Tom, a young advertising copywriter, heads to the countryside for the funeral of his boyfriend. On his arrival, Tom is surprised to learn that no one, including his boyfriend's own mother, knows who he is or his relationship with the deceased. What begins as a quiet weekend of grieving quickly turns into a twisted game, as the brother of the deceased uses Tom's secret to his advantage, leading to an unsettling conclusion that exposes the man's dark past. Xavier Dolan's Tom at the Form is a grim evocation of the power fear can have on an individual in a fragile state. The film's allegorical intentions centered around homosexuality are clear, if not a tad overwrought, with Tom's situation on the farm mirroring the fear, anxiety, and trauma a homosexual likely fears when attempting to "come out" to his friends and family. The relationship between Tom and Francis, the older brother, is the centerpiece of the film, a confrontation fueled relationship that encapsulates the power of grief and how hard it truly is to accept loss. Francis' character is the closest thing to an antagonist in the film, an individual intent on keeping his brother's homosexuality a secret by any means necessary. He is in a state of denial about his brother, taking out his anger and frustration on Tom in a a twisted game that exposes Tom's inability to accept his lover's death. The twisted relationships explored in Tom at The Farm are done in a way that would make Hitchcock proud, even if the film's last act reveal and overall self-seriousness approach become a bit much towards the end. Xavier Dolan's Tom at the Farm is a frightening experience, a allegorical nightmare about grief and acceptance that is far from perfect but intoxicating nonetheless.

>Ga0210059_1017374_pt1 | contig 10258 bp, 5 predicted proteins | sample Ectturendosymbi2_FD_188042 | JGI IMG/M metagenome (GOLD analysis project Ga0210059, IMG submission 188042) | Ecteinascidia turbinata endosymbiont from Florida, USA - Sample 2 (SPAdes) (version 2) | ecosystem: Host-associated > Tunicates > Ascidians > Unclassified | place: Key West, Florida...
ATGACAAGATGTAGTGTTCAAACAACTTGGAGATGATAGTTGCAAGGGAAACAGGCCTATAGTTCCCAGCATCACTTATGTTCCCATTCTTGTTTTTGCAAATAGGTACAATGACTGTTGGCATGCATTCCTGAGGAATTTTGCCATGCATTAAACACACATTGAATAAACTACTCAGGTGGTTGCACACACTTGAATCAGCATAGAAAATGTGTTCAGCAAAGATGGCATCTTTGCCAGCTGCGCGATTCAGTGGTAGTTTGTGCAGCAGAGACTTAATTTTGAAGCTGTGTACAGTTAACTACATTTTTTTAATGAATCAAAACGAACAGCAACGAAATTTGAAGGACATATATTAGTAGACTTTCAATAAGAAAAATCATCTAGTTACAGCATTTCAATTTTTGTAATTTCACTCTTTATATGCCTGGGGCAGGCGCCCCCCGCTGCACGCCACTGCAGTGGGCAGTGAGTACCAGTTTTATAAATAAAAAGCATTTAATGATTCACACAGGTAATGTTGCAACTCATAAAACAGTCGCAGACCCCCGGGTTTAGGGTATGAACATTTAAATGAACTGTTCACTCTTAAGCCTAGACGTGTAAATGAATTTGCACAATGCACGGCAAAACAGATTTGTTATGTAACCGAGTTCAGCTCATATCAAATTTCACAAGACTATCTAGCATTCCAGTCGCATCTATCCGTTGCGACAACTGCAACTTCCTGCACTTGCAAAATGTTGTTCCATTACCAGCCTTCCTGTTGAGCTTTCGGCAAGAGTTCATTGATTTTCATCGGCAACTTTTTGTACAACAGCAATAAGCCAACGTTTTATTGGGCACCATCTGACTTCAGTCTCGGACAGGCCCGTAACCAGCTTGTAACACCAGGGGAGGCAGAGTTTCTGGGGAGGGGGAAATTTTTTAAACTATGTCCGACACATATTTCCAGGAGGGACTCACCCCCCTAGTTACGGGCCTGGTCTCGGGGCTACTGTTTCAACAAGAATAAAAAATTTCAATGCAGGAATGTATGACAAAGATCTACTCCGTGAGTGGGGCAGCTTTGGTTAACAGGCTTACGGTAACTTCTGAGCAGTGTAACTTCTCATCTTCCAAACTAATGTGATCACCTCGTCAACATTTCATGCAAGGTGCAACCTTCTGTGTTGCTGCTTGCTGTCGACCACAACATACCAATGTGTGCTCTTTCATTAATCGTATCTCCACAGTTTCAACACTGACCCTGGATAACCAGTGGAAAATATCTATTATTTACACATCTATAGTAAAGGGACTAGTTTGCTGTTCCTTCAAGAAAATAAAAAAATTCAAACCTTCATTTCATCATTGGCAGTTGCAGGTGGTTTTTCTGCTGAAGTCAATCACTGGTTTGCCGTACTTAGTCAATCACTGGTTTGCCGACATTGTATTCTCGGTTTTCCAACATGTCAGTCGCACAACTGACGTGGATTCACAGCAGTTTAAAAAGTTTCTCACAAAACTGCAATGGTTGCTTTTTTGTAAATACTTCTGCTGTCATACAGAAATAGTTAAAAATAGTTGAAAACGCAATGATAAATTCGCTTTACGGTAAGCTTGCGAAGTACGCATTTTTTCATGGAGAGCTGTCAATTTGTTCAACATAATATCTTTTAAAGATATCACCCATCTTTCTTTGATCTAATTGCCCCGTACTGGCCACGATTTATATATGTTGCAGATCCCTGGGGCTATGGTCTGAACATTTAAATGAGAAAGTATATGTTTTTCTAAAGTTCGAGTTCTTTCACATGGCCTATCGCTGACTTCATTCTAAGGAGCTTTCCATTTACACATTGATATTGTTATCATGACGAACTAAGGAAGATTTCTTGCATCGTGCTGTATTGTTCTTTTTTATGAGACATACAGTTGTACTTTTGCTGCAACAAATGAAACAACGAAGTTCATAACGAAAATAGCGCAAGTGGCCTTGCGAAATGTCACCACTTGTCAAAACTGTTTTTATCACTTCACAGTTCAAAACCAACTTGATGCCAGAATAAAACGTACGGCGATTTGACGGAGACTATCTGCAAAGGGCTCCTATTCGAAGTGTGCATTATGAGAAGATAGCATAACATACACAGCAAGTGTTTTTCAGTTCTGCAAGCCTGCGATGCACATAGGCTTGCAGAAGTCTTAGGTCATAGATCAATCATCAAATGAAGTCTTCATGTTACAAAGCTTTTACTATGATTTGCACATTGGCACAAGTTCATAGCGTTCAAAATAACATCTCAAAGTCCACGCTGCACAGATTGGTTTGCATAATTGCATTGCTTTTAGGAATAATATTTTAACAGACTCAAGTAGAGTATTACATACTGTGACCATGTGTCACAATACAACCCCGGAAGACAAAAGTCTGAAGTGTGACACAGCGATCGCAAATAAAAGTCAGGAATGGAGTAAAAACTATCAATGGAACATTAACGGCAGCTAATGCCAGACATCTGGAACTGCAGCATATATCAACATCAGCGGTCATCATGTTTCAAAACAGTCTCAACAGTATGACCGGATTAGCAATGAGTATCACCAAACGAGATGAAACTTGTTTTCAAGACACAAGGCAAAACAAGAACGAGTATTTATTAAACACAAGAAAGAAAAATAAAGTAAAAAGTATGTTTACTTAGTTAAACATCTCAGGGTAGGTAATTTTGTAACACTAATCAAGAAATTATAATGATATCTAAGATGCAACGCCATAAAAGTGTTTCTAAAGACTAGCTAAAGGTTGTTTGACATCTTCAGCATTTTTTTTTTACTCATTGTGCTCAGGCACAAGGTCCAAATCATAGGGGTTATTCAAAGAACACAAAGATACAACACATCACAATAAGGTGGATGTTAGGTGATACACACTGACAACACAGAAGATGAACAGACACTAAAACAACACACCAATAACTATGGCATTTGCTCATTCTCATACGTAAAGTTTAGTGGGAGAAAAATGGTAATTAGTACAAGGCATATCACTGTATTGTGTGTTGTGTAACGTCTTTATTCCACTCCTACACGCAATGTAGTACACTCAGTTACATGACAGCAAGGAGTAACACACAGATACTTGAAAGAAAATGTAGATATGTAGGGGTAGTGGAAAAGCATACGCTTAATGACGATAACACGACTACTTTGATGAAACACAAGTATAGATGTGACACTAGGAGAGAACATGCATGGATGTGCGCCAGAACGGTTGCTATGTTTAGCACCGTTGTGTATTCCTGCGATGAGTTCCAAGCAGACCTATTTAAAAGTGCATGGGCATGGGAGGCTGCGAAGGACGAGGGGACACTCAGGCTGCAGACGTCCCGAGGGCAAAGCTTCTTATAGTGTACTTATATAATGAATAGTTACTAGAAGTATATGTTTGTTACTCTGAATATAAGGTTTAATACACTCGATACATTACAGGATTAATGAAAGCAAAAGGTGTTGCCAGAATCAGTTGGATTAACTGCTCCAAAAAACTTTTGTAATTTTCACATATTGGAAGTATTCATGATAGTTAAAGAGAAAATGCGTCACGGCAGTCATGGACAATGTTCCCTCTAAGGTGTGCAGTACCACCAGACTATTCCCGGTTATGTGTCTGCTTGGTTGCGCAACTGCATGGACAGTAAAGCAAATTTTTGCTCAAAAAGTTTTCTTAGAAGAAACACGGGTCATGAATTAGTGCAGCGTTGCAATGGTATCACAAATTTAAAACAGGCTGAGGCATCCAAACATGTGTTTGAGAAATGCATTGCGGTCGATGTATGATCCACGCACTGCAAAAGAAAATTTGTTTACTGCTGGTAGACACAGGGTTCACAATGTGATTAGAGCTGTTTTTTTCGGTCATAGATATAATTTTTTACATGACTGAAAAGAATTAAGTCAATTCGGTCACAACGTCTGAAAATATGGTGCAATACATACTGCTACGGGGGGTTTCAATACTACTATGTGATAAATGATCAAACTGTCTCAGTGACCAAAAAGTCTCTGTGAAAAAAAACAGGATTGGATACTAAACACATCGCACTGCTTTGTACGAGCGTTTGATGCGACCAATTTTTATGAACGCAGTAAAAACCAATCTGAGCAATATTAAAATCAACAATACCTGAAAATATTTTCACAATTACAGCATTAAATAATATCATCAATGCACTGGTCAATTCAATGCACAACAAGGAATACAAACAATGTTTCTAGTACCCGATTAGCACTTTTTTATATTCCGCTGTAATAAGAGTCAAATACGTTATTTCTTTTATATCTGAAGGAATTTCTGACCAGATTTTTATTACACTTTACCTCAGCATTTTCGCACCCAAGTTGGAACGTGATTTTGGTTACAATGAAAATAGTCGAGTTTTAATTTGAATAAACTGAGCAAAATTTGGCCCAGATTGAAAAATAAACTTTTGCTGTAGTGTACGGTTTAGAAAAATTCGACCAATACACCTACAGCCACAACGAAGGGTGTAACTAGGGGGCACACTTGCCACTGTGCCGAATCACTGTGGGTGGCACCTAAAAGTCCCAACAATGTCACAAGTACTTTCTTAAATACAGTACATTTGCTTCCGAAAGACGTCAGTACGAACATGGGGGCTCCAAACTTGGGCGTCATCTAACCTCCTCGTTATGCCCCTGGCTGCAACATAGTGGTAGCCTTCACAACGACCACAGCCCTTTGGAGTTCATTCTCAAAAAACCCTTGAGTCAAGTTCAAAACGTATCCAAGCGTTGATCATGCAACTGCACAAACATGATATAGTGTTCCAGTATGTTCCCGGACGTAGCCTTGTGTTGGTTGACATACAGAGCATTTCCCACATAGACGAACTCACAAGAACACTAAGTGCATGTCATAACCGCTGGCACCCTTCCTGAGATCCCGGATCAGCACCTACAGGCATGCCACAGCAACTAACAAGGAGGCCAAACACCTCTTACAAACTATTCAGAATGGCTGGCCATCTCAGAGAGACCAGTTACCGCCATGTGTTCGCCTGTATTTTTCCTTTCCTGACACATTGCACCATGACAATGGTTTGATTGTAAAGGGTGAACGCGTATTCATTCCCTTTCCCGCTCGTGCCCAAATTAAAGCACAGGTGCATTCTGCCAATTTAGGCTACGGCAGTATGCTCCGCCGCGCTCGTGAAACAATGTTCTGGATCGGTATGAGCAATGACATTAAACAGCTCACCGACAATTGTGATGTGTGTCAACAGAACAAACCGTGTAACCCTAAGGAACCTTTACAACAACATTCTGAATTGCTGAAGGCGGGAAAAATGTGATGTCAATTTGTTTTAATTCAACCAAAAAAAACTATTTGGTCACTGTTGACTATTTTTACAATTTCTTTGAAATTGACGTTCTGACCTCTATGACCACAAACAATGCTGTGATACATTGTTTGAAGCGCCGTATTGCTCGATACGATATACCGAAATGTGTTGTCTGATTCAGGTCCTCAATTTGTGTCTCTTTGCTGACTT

Love of all things cinema brought me here.